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Healthy Fuld eager to compete for starting spot

Healthy Fuld eager to compete for starting spot
ST. PETERSBURG -- Finally, the Legend of Sam Fuld will once again have a fair chance to develop and grow.

After a whirlwind first season with the Rays in 2011 -- a season that saw the Legend of Sam Fuld originate, the Rays outfielder spent most of 2012 on the mend while recovering from surgery that repaired ligaments in his right wrist.

Fuld missed the first 96 games of 2012. He rejoined the club on July 24 and played in 44 of the team's last 66 games.

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While Fuld is preparing to participate in the Sam Fuld Diabetes Sports Camp this weekend at the University of South Florida, the 31-year-old outfielder is also preparing to state his case for plenty of playing time this season.

Thus far, Fuld has enjoyed what he once took for granted: a normal offseason. It's a stark contrast to the anxiety of the previous offseason when he had to worry about whether his wrist could handle the coming season.

"Man, it feels like such a stress-free offseason after last year," Fuld said. "The wrist was on my mind literally every day, just wondering if it would be ready and hoping that it would be ready and healthy for the long season. It's been like night and day. I've been really aggressive in my workouts [this year]. Having that sort of clear mind in the offseason has really helped me, not only on a daily basis, but helping me prepare for the season."

When Fuld's wrist surgery was announced last spring, the timetable for his return was vague. Would he return at all in 2012? And if he did, would his wrist be strong enough where he could still play? Answering those questions by returning to the field last season added to Fuld's peace of mind this offseason.

"I felt like I made the most of a bad situation [last season]," Fuld said. "I sort of beat the timeline that we had initially set. And I think coming back earlier, and I think coming back and playing to the same level I had previously was a huge relief, and it gave me some confidence going into this year."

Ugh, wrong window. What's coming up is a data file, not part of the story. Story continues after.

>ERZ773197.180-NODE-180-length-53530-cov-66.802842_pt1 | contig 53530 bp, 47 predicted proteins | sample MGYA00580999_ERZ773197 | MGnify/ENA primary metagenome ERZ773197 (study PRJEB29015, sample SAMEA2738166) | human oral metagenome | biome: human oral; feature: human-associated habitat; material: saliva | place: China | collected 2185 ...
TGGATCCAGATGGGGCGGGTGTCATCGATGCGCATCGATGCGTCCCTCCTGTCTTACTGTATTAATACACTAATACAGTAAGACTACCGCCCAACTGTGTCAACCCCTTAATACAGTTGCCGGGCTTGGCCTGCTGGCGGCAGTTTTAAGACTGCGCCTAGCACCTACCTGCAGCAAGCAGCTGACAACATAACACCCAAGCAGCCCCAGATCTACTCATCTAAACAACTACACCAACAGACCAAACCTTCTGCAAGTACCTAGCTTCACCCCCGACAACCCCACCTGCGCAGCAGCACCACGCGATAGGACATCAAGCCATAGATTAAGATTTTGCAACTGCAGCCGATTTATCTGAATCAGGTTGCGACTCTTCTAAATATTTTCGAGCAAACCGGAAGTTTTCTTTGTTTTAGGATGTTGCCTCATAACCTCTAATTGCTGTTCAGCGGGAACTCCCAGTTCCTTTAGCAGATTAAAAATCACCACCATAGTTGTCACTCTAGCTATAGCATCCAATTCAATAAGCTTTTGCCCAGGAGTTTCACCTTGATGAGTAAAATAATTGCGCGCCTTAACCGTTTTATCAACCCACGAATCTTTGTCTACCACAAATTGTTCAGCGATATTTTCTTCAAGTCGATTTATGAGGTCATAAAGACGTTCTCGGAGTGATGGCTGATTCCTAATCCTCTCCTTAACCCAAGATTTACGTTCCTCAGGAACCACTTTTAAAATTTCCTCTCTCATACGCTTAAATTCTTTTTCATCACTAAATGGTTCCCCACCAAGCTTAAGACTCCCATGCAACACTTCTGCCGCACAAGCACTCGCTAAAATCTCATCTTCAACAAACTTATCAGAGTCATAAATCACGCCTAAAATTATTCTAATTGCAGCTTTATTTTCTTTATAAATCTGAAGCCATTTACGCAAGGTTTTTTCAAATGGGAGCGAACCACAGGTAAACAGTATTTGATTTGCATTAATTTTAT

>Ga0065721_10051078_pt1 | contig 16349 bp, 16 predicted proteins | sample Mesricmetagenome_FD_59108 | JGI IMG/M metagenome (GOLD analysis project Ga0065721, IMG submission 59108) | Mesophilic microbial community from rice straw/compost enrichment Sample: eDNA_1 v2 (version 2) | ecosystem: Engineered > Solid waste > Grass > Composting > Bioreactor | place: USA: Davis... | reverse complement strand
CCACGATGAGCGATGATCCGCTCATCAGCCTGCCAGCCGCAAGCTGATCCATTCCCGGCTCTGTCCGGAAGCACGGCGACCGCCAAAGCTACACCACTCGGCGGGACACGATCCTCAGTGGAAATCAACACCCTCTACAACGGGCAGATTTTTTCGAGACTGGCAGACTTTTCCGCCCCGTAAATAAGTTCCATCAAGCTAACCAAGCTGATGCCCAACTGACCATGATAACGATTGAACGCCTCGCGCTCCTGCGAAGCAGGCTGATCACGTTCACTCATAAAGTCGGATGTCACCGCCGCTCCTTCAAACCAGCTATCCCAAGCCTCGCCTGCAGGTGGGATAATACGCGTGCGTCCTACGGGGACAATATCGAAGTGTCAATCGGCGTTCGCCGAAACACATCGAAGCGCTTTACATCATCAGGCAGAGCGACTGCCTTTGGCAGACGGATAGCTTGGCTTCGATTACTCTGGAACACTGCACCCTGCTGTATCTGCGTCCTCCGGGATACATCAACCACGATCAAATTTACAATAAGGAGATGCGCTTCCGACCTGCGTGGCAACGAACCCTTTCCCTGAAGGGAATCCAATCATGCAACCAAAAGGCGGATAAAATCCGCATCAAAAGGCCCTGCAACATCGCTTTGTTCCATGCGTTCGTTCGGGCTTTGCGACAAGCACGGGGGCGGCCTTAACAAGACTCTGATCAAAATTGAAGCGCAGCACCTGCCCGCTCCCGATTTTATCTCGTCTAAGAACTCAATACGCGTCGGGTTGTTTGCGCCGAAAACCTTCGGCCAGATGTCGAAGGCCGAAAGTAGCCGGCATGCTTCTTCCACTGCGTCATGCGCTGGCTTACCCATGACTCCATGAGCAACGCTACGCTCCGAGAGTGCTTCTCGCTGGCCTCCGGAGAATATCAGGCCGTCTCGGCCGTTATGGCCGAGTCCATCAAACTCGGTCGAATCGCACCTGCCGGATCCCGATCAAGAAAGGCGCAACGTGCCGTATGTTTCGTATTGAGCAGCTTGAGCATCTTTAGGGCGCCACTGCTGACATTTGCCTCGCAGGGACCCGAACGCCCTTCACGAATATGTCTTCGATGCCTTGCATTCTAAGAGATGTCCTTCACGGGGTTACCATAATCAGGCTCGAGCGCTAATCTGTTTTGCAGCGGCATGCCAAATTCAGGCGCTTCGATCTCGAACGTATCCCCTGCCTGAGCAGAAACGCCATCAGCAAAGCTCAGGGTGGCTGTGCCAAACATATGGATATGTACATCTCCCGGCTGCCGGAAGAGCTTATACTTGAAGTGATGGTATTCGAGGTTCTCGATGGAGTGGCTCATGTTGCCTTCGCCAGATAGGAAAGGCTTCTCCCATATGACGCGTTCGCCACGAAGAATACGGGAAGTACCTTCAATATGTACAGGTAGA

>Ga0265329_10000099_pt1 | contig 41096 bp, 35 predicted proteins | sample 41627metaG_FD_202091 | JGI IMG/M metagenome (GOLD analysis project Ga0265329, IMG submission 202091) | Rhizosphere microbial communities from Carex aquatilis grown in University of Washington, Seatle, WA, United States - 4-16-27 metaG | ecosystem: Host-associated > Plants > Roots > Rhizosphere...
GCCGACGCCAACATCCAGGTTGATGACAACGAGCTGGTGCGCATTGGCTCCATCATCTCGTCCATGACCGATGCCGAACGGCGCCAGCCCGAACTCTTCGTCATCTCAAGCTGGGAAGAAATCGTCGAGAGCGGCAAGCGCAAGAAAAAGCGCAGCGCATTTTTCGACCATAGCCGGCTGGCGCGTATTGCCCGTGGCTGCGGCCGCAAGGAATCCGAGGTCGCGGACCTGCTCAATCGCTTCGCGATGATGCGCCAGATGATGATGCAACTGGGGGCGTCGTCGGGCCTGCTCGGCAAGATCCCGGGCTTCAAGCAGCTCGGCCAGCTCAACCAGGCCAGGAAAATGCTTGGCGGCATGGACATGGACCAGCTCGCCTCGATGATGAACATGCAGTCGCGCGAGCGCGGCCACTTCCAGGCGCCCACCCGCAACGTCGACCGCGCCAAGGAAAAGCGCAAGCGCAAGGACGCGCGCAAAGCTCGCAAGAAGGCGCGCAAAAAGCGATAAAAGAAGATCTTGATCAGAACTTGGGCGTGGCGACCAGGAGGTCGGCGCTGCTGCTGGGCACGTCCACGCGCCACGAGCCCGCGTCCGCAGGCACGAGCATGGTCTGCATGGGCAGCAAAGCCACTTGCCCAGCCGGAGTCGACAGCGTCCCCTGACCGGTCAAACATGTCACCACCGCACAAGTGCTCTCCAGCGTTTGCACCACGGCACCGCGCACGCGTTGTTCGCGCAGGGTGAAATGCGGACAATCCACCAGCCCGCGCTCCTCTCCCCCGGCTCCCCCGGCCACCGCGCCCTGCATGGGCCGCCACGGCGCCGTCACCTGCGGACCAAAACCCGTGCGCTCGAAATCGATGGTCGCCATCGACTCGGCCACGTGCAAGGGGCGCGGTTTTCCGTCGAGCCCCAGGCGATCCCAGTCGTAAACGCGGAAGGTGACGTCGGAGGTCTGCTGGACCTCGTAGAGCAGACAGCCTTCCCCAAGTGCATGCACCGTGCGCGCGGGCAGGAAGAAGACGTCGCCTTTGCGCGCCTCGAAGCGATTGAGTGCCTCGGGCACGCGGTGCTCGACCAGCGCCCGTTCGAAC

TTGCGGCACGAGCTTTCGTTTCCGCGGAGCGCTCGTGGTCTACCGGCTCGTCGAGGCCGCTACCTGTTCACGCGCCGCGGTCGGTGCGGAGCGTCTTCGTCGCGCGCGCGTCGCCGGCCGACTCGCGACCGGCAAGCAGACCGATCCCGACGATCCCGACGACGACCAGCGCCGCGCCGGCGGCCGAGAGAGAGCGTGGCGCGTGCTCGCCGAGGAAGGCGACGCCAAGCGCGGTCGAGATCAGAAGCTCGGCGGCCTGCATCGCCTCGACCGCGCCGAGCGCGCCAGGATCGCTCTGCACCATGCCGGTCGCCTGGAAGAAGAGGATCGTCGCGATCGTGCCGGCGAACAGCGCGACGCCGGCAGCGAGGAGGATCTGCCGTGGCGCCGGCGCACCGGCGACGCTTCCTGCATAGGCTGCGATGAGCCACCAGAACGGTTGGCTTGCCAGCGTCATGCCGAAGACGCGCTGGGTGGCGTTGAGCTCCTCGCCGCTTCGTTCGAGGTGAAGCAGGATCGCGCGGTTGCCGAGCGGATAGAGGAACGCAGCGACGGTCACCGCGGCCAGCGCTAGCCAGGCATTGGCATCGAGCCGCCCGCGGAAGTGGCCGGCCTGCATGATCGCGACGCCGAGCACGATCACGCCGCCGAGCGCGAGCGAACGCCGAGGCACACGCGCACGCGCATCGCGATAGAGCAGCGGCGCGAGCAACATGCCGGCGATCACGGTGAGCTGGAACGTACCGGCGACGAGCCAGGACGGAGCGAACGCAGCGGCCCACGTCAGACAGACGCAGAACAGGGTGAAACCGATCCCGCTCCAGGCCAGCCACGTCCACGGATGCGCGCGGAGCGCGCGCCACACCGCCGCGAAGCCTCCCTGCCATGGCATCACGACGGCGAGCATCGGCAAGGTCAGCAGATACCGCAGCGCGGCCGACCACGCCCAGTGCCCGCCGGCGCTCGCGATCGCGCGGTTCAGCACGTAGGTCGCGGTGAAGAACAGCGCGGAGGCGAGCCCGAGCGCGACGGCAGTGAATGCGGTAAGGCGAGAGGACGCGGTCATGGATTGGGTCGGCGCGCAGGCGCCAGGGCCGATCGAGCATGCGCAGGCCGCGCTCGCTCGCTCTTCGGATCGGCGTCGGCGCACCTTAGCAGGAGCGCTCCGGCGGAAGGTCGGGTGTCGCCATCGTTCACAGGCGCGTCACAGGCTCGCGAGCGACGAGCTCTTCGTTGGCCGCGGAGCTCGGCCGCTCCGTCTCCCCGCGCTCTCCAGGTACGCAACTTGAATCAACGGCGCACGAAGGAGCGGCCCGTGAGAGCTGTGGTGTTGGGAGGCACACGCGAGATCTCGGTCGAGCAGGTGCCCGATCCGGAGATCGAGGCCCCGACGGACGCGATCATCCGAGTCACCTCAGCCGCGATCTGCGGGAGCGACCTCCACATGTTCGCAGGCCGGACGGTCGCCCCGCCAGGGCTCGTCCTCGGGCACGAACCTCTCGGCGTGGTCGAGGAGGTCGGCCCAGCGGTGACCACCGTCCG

Fuld hit .255 with five RBIs, seven stolen bases and 14 runs scored in 2012. With B.J. Upton heading to Atlanta via free agency, Fuld hopes to post thicker numbers this season, perhaps even earning a starting position in the Rays' outfield. If the season started tomorrow, it's likely that Matt Joyce would be in left, Desmond Jennings in center, and Ben Zobrist in right. But having Fuld in the mix is hardly a stretch.

"I'm definitely ready to [compete for a job]," Fuld said. "Obviously so much of what happens in baseball is out of the player's hands, so I can only do what I can do. But if I'm given the opportunity to play on a regular basis, I'm absolutely ready to take on that challenge."

Fuld believes he has matured well since getting his first cup of coffee in the Major Leagues with the Cubs in 2007.

"I've certainly learned a lot," said Fuld citing his ability to handle any different role thrown his direction.

"I've had different experiences," Fuld said. "I've played every day, and I've had the experience of playing more sparingly. And I feel equipped to handle any sort of scenario that comes about.

"I was lucky to play with some good veterans in Chicago that taught me a lot. And obviously I have great teammates here in Tampa, too, that have helped me learn along the way."

Because of the place where Fuld currently resides in his career, he is looking forward to this Spring Training more than he has any other season.

"It's been a different offseason," Fuld said. "The first time I ever had to think about a contract instead of stressing about whether I'd make the team next year was a little bit different in that regard. It was nice being healthy in the offseason. I think every year you play this game, you feel a little more comfortable. I think coming into my third season with the organization it's nice to have that comfort level."

One can only wonder how the Legend of Sam Fuld will continue to grow this coming summer.

Bill Chastain is a reporter for MLB.com. This story was not subject to the approval of Major League Baseball or its clubs.

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